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Senior Care Facilities Seek Legal Immunity During Coronavirus Pandemic

 April 22, 2020 at 11:30 AM PDT

Speaker 1: 00:00 Perhaps the most vulnerable of vulnerable populations for the CoPath virus are the residents of nursing homes. Clusters of the virus have emerged in these care facilities across the state and country. Earlier this month we watched as a senior home with Kofoed virus. Patients in Riverside was evacuated because the staff refused to show up for work. Now the state has released data on which senior care facilities have residents who've tested positive for the virus and the senior care industry is asking for immunity from potential lawsuits resulting from mistakes made during the Corona virus outbreak. I'm joined by KPBS investigative reporter Amica Sharma Anamika. Welcome. Thank you, Maureen. It's good to be with you. What prompted the state to release this data on Corona virus in nursing homes Speaker 2: 00:50 Marine, the state just got a ton of pressure. They got pressure from families who have relatives in nursing homes. They got pressure from staff, from people who actually live there. The residents themselves and from people who advocate for these residents and the arguments for releasing this information were pretty obvious. The families, they want to know this information because they might want to move their parents out or at least get some of the concerns that they have about maybe infection control practices or other issues resolved and workers at these places who might have your own medical conditions or live with people who do it might also want to decide whether to continue working there or, or just quit. And there's another more practical argument. If nursing homes or certain nursing homes are in distress, if they don't have, and that staff, if they don't have enough supplies, if they don't have the infection control under control, then other people can come in and help them. They could probably get healthcare workers from elsewhere. They could get additional protected gear if they need it. So there's that practical aspect of if you need help, tell us, we'll help you. Speaker 1: 02:03 Tell us about the nursing homes that have had positive co-fund 19 cases here in San Diego. Speaker 2: 02:08 Well, there are 11 of them. There's a place called country Hills post acute and alcohol at least as of last Friday. Country Hills post acute had reported 19 residents who had covered 19 there's another place in alcohol called the Bradley court. It had the second highest number. It had 12 cases in the residence and less than 11 among workers. We don't know much else about the facilities that have covered 19 in San Diego County. I reached out to some of them at, didn't hear back from any of them. Speaker 1: 02:42 How many coven 19 deaths have happened in these homes in San Diego County? Speaker 2: 02:47 Well that's the a number that we don't have. We, the County has broken down some of this information but they haven't extracted homes out of the total tally that they've given us. They combined the nursing home figures with numbers from other congregate care facilities like assisted living communities and rehab facilities. And the last time we actually got an answer from the County was about a week ago and at that time it was more than 20 deaths for all three of those facilities or those types of facilities. And I imagine that the figure is a lot higher now. Speaker 1: 03:25 There's also been complaints that this data is really incomplete because of what it leaves out about other facilities, other congregate care facilities. Speaker 2: 03:34 That's right, Maureen. I mean it doesn't include the number of cases for people who live in assisted living communities. These are retirement communities that you see all over San Diego County, all over the state. The people who live in these facilities, they're older, they're frail, they have medical conditions. They're just as susceptible to Coke at 19 and they are experiencing carbon 19, both among residents and workers. And yet there is no requirement as of yet by the federal government or the state to require these facilities to report the number of COBIT cases they have. Um, and to report the number of deaths. Now I should say that the County is monitoring this. Um, it does appear that the state is monitoring this. And last Friday, the state sent out in advisory to these assisted living facilities that that they are to notify the families of residents, uh, at these senior care facilities or retirement communities, uh, where they have had COBIT 19 cases Speaker 1: 04:43 on the heels of that there's a push to relieve these facilities from liability for decisions made during the pandemic. Tell us more about that. Speaker 2: 04:53 Yeah. Well there is a group of health providers including industry associations for both assisted living facilities and nursing homes. They want governor Newson to sign an executive order that would give them immunity from prosecution and lawsuits during the pandemic. They say that that kind of immunity or that level of immunity would better enable them to save lives without worrying about the decisions being second guessed later. But advocates for people who live in these homes say that, that if that happens, it would remove the last layer of protection that these residents have. Here's what Pat McGinnis, she's the executive director of California advocates for nursing home reform said earlier this week. Speaker 3: 05:40 What did we do? Basically is excused elder abuse. We worked long and hard to get the elder abuse laws established in California. Speaker 2: 05:48 Nursing homes were already in pretty bad shape. A survey last month by the federal government found that nearly half of these had workers who were calling in sick due to due to Covance 19. Um, and this is on top of being [inaudible] understaffed just in ordinary times. Almost three quarters of the people who responded are the facilities that responded to the survey said that they had shortages in this personal protective equipment like uh, masks and gloves and gowns and shoe covers. So this is like at the start of this pandemic, these facilities were already hurting. Speaker 1: 06:30 Governor Newsome has spoken of the most vulnerable time and time again in his news conferences. What more do advocates say the state could be doing to protect senior care residents? Speaker 2: 06:41 At the top of the list is they want those, those inspectors sent back in to these facilities to monitor what's going on in, in treating the Cove of 19 people and all of the rest of the people that live in these facilities that is at the top of their list. Secondly, they just want more transparency. They want, they want to know how many deaths are happening. They want to know if these facilities need additional equipment. Um, they just want more oversight. Speaker 1: 07:09 I've been speaking with KPBS investigative reporter, Amica Sharma Anamika. Thank you very much. It was good talking to you, Maureen.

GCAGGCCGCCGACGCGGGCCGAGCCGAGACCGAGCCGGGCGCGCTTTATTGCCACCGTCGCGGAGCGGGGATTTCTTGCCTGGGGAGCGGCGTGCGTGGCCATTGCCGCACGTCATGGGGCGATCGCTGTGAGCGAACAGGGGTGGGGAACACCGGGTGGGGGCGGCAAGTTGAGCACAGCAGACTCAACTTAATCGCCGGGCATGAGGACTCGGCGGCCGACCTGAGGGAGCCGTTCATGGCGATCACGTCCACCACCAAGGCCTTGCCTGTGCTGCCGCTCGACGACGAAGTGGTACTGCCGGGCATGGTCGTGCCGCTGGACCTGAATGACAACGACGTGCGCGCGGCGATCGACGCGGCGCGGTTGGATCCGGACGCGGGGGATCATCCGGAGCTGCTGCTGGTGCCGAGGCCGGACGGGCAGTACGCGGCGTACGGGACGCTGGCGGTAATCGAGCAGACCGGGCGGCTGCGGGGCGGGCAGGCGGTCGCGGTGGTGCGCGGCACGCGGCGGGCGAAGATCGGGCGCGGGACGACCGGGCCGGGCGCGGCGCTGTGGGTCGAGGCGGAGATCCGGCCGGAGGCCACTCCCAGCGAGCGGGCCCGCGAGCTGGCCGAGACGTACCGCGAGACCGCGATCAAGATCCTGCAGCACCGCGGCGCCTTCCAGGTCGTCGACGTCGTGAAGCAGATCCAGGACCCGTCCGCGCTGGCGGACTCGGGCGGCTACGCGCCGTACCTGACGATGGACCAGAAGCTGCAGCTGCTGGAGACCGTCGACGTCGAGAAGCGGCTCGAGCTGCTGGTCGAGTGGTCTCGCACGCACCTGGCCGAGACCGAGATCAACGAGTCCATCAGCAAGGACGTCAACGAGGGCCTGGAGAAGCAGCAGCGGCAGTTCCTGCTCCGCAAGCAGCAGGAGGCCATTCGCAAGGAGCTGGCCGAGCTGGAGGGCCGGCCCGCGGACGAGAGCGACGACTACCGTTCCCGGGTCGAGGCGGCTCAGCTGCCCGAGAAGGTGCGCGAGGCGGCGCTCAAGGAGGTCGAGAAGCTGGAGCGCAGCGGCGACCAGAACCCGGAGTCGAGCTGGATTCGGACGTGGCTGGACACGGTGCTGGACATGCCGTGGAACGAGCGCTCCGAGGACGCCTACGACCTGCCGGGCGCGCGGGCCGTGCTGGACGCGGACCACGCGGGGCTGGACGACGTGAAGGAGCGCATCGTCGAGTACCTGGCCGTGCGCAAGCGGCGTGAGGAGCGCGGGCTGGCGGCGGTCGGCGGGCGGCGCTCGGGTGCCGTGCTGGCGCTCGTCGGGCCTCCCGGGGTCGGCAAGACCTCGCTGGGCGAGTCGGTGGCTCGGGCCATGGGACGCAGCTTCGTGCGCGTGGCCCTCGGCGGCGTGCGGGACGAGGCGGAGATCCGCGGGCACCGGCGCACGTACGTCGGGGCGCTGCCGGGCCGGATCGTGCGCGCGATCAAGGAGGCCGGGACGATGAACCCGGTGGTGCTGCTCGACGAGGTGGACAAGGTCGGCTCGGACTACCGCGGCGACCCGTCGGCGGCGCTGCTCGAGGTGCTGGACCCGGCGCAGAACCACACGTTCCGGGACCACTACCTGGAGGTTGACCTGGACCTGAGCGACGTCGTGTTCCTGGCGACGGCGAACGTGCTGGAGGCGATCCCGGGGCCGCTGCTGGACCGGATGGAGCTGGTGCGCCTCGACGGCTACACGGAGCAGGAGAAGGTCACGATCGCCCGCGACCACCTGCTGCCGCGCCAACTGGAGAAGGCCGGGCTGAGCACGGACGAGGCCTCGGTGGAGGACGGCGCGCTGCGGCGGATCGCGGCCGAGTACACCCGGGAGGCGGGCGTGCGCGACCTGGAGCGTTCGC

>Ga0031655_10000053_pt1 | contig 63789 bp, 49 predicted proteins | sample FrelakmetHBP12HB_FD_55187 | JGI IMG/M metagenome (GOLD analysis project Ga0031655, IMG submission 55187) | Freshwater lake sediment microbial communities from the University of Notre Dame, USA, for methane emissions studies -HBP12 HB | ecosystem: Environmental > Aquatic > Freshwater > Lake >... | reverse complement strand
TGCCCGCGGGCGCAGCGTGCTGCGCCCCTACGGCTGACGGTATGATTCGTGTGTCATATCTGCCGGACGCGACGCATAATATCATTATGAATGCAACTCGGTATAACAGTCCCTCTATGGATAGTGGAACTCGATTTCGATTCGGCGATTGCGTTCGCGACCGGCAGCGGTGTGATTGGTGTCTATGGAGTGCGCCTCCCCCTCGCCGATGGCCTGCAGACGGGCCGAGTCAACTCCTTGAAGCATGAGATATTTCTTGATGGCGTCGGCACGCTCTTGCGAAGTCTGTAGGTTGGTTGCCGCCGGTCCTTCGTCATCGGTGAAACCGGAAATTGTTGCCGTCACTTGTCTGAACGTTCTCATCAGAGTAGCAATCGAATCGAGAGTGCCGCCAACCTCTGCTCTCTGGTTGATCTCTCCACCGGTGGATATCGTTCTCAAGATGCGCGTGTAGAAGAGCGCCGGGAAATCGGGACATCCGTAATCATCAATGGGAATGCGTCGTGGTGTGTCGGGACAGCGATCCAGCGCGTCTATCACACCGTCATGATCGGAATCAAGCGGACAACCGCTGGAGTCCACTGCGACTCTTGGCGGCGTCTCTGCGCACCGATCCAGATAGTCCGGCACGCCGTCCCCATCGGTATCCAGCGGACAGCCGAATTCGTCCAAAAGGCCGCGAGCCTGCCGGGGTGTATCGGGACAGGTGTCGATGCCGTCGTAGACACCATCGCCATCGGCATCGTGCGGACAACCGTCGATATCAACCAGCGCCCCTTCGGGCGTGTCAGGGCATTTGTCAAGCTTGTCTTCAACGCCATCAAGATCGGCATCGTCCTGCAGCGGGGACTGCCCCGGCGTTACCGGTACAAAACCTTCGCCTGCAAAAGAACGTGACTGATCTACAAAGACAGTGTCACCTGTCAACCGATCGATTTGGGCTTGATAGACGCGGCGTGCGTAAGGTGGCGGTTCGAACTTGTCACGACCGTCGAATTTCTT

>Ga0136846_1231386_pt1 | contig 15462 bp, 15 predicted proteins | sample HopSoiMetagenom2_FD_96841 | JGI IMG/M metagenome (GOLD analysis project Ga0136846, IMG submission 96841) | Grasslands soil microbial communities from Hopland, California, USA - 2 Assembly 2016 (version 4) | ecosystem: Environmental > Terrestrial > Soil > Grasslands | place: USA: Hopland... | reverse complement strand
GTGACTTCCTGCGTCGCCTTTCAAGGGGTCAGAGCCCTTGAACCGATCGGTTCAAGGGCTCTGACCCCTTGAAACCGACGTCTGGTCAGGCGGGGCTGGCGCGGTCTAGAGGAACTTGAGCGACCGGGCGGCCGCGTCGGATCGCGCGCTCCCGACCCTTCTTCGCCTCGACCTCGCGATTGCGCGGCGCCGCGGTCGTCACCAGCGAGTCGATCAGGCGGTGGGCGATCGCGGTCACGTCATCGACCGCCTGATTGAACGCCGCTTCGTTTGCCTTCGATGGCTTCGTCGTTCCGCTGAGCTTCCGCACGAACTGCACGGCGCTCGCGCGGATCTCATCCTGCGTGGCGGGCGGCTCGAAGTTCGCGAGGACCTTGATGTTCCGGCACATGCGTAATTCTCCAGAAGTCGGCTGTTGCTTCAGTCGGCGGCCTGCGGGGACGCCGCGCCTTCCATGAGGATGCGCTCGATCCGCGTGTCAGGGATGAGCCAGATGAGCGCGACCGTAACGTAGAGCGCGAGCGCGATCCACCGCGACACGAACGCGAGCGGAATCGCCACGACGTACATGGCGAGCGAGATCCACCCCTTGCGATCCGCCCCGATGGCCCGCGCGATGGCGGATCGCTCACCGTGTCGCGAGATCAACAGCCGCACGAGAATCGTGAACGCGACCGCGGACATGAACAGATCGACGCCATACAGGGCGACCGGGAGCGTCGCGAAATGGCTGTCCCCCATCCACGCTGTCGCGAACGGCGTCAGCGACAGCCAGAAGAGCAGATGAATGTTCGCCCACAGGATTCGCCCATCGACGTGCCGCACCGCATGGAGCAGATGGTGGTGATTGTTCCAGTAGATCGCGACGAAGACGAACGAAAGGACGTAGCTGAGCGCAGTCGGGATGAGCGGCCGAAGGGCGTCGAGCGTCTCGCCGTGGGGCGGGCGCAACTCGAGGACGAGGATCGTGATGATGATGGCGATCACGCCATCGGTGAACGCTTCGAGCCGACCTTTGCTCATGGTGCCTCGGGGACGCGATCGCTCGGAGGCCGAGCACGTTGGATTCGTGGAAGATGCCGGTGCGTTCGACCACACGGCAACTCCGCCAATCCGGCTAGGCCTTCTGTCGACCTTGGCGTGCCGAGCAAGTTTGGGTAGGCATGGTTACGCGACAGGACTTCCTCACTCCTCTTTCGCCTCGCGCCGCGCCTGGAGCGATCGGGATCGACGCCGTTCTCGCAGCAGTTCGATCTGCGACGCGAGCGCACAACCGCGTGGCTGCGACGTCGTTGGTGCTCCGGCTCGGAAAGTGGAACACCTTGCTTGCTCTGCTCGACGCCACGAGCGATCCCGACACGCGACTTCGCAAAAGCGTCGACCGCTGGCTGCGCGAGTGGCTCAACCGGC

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Perhaps the most vulnerable of vulnerable populations for the Covid virus are the residents of nursing homes. Clusters of the virus have emerged in these care facilities across the state and the country.